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“God is love, and those who abide in love abide in God, and God abides in them. […] There is no fear in love, but perfect love casts out fear […] We love because he first loved us. Those who say, ‘I love God’, and hate their brothers or sisters, are liars; for those who do not love a brother or sister whom they have seen, cannot love God whom they have not seen.” (1 John 4: 16 & 18–19)

Love is the only response, or as I like to put it sometimes, being fully inclusive is the only response. You can’t be only partly inclusive. So, as a school community, what does being totally inclusive look like? It means welcoming people of all races and cultures, sexual orientation, religious backgrounds, and saying, “You have a place here, you are welcome, and we value you.” That’s the only response that will work in the long term, and we have to keep saying it.

You might think, “Well, sure, Father Theo, but what can I do?” You can do a lot, actually, in the way you interact with your work colleagues and other people that you meet. We all need to say, “We are an inclusive community.” We need to say it confidently, without exception and without fear, because perfect love casts out fear.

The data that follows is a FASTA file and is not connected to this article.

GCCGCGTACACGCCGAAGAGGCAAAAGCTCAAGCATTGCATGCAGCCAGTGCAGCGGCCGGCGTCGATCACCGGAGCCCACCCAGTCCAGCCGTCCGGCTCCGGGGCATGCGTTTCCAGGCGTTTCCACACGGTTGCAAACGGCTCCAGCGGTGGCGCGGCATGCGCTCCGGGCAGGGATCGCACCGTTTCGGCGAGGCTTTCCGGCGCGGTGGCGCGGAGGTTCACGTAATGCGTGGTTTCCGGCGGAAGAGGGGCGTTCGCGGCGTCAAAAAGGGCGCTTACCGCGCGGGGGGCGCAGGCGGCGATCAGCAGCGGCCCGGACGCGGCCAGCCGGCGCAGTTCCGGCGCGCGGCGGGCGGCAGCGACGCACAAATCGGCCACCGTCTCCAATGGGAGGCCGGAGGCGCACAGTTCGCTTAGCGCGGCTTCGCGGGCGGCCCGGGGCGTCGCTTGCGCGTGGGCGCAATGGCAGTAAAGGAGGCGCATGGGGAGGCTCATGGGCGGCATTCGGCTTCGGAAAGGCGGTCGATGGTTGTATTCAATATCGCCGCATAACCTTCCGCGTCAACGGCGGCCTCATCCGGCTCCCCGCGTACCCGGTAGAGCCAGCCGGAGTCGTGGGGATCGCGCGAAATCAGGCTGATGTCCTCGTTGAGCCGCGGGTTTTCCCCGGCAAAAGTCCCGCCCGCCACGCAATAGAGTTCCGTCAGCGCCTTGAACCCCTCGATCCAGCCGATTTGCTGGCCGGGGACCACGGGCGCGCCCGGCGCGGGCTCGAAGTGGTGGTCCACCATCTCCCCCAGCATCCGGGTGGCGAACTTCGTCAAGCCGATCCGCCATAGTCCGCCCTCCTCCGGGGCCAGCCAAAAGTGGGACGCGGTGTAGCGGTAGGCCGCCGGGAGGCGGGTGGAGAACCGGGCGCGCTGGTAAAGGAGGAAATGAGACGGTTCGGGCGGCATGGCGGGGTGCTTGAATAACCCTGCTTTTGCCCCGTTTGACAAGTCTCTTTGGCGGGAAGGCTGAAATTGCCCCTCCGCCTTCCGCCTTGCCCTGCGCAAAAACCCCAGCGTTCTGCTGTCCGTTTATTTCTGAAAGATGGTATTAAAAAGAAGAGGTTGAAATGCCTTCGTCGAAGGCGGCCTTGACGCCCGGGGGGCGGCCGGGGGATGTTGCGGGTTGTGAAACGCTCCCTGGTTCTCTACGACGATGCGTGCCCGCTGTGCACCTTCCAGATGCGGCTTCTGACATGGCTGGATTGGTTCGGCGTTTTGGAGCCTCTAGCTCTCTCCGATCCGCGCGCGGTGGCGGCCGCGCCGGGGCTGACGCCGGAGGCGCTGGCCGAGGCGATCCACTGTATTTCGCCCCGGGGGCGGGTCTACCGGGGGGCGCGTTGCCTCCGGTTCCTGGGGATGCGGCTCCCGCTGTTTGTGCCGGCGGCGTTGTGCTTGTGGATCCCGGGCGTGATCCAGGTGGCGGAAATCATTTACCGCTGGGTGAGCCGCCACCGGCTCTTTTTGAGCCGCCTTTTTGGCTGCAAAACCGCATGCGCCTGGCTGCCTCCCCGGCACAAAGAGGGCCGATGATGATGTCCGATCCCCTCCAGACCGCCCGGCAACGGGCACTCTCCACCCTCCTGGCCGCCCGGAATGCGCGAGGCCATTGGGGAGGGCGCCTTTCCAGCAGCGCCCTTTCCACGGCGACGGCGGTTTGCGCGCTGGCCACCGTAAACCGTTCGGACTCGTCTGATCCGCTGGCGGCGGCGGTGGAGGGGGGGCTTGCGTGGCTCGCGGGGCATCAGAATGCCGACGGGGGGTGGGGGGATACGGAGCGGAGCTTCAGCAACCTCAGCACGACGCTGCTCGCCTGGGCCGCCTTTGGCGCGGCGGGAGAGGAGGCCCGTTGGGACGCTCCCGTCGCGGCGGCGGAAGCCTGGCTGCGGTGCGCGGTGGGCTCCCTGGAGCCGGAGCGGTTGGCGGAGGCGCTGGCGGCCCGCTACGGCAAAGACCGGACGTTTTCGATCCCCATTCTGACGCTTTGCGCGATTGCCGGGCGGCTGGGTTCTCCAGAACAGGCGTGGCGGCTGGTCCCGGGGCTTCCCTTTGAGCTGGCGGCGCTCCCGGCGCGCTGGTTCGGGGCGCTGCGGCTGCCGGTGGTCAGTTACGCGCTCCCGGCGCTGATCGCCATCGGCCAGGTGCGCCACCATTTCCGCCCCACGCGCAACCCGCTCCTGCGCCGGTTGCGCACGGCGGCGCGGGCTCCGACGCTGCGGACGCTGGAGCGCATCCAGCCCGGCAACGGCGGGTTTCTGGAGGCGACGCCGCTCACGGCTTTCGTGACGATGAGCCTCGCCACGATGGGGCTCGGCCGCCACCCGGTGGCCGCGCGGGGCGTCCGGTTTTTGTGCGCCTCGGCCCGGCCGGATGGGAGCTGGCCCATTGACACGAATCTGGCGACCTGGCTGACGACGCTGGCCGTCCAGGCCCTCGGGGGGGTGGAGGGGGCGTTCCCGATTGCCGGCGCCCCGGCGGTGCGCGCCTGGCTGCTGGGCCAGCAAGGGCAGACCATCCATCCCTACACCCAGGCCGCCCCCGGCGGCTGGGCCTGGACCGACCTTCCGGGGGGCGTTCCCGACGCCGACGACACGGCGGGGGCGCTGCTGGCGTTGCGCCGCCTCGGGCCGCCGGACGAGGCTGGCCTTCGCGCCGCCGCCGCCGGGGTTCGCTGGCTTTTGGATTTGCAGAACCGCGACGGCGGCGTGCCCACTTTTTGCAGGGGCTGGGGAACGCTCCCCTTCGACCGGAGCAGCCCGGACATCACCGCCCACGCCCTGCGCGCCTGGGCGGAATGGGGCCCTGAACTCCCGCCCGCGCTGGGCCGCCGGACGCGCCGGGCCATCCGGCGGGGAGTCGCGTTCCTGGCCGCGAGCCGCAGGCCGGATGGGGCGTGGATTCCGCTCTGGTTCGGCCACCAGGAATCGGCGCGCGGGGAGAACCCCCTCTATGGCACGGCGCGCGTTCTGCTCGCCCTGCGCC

In the often-fractured world that we live in, radical love (radical inclusivity) is the gift we can bring as a contribution to the healing that is needed. Of course, the real challenge will come when others criticise you for being inclusive. Sometimes they will.

And yet … you may not find out until years later (if ever) the positive impact of your radical inclusivity. I found out only recently, that one of the students from a few years ago was very grateful for what I had said about being inclusive of those who have a different sexual orientation. I still don’t know who he was, but he was really grateful that I’d made a public statement about inclusivity, because he was really struggling with his identity at the time, particularly in the context of an all-boys’ school.

May each of us have the courage to be radically inclusive, an inclusivity which has at its source the all-embracing love of God.

The Reverend Dr Theo McCall
School Chaplain